I was never bothered by the mechitza in principle. I even enjoyed it to some extent, for a variety of reasons. But these attitudes have made me so sick that my feelings about mechitza have been affected.

This was worsened when a new, more progressive synagogue opened in my town with a mechitza that is more than six feet tall and opaque and totally separate from the bima and the aron, as I would expect to find in a right-wing shul. Really great when one's son is called to the Torah as a bar mitzvah. Yet this more progressive place is so proud of its super-strict mechitza. That's the trend, in which the more "modern" or "liberal" shuls must forever copy what the right-wing does, because after all that is the "authentic" Judaism, right?

Speaking of off-putting mechitzas reminds me of this totally appalling phenomenon, of which you are probably already aware:

http://www.vosizneias.com/61928/2010/08/10/new-york-city-division-of-chesed-of-new-square-erects-new-mechitza-in-mount-sinai-medical-center/

This is my favorite part of the article:

". . .this new mechitza will allow everyone to feel welcome and comfortable within the shul so that all mispallelim can join together and collectively daven"
 
The increasingly nonsensical gender segregation--no, not only that, but the treatment of women, specifically, such that they are to be neither seen nor heard--no, not just women, but female humans of any age--is one of the things that has contributed to driving me away.

I have no issues with treating men and women in distinctive ways. Not in principle. But what we are talking about in no way reflects the special, G-d-given qualities of femininity or masculinity. I can't even put into words what this is.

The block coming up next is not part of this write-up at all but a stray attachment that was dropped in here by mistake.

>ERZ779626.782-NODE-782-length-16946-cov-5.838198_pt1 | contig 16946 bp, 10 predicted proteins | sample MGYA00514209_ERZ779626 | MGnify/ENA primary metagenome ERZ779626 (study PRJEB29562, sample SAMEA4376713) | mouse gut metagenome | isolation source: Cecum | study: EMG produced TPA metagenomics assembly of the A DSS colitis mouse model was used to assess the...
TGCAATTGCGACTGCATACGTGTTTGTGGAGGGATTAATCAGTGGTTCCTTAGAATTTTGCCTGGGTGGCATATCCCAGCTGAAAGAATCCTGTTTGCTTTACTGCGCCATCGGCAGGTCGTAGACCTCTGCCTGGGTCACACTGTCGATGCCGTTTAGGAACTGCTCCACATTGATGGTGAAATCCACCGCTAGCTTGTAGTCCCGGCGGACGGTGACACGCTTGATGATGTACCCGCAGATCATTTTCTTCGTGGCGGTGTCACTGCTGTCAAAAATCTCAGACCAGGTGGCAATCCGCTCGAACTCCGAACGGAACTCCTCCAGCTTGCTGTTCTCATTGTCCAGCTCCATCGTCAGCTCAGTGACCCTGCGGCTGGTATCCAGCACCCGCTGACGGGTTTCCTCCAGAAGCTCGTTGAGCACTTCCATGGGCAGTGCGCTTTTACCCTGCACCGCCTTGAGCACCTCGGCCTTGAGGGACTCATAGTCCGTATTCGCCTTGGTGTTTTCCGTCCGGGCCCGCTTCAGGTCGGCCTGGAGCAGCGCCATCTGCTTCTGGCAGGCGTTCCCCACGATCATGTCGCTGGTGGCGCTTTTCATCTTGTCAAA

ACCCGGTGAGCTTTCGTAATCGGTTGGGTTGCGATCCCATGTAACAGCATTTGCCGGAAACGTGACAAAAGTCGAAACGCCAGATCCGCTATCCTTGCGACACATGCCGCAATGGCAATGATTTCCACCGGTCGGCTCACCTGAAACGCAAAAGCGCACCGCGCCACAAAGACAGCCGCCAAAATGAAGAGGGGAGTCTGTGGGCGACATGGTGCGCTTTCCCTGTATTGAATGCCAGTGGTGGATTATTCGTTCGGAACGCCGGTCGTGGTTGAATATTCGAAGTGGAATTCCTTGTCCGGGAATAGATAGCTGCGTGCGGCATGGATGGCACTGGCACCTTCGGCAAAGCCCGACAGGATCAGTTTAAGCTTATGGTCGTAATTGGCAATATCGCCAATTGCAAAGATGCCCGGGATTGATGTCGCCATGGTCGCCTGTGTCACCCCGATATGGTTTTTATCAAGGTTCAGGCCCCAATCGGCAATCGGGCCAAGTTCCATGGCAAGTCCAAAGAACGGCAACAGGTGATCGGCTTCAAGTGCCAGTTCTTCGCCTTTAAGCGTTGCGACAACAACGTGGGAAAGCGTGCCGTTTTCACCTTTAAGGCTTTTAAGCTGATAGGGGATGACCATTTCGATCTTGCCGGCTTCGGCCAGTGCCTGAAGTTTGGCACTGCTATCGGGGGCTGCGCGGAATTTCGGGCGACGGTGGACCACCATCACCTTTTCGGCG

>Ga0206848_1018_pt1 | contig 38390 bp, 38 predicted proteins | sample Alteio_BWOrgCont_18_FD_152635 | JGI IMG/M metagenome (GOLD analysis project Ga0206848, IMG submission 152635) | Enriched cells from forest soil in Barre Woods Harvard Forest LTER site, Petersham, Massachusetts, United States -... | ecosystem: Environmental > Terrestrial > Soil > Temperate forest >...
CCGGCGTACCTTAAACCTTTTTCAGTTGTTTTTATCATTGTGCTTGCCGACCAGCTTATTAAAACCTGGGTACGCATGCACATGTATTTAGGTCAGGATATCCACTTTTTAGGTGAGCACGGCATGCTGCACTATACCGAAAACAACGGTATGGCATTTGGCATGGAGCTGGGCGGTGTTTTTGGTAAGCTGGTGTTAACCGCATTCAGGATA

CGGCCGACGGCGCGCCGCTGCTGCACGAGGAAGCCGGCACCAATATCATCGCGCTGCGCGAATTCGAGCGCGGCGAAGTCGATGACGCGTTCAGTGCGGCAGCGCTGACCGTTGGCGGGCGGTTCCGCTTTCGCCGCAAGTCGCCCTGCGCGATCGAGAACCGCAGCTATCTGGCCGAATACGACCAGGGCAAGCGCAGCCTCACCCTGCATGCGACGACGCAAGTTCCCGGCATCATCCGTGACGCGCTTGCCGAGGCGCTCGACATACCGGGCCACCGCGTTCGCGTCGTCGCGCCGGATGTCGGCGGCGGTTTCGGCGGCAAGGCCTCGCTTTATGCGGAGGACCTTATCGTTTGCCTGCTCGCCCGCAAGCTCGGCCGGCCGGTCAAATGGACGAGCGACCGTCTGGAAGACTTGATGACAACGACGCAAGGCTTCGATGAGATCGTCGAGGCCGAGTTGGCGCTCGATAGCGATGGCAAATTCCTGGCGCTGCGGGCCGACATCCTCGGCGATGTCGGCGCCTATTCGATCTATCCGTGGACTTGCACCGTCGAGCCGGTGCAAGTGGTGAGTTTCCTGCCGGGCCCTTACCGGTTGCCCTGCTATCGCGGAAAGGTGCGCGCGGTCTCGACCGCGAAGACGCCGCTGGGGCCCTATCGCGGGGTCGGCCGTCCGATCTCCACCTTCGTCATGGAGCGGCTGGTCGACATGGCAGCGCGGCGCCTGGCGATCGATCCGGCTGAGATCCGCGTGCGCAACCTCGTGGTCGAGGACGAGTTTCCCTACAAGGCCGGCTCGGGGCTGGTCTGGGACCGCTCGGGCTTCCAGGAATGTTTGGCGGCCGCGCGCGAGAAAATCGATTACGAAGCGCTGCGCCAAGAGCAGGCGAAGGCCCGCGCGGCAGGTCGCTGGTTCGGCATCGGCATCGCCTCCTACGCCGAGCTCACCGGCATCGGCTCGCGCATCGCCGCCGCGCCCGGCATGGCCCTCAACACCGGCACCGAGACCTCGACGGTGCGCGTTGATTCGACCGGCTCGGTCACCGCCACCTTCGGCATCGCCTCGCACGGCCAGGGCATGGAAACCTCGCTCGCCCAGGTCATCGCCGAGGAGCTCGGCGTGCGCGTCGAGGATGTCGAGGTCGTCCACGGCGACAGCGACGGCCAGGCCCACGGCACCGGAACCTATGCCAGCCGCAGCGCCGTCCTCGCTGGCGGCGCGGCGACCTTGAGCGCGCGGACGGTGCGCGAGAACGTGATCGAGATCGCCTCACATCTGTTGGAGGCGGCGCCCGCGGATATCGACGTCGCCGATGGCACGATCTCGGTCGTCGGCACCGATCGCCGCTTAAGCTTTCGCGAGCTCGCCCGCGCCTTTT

Treating women this way objectifies them just as surely as pornography does. It is still a way of saying that women exist primarily as sexual objects, which is not a healthy attitude even for the male people involved.

So now that this stupidity has extended to young girls in so many cases, I am even more concerned.

I was never bothered by the mechitza in principle. I even enjoyed it to some extent, for a variety of reasons. But these attitudes have made me so sick that my feelings about mechitza have been affected.

This was worsened when a new, more progressive synagogue opened in my town with a mechitza that is more than six feet tall and opaque and totally separate from the bima and the aron, as I would expect to find in a right-wing shul. Really great when one's son is called to the Torah as a bar mitzvah. Yet this more progressive place is so proud of its super-strict mechitza. That's the trend, in which the more "modern" or "liberal" shuls must forever copy what the right-wing does, because after all that is the "authentic" Judaism, right?

Speaking of off-putting mechitzas reminds me of this totally appalling phenomenon, of which you are probably already aware:

http://www.vosizneias.com/61928/2010/08/10/new-york-city-division-of-chesed-of-new-square-erects-new-mechitza-in-mount-sinai-medical-center/

This is my favorite part of the article:

". . .this new mechitza will allow everyone to feel welcome and comfortable within the shul so that all mispallelim can join together and collectively daven"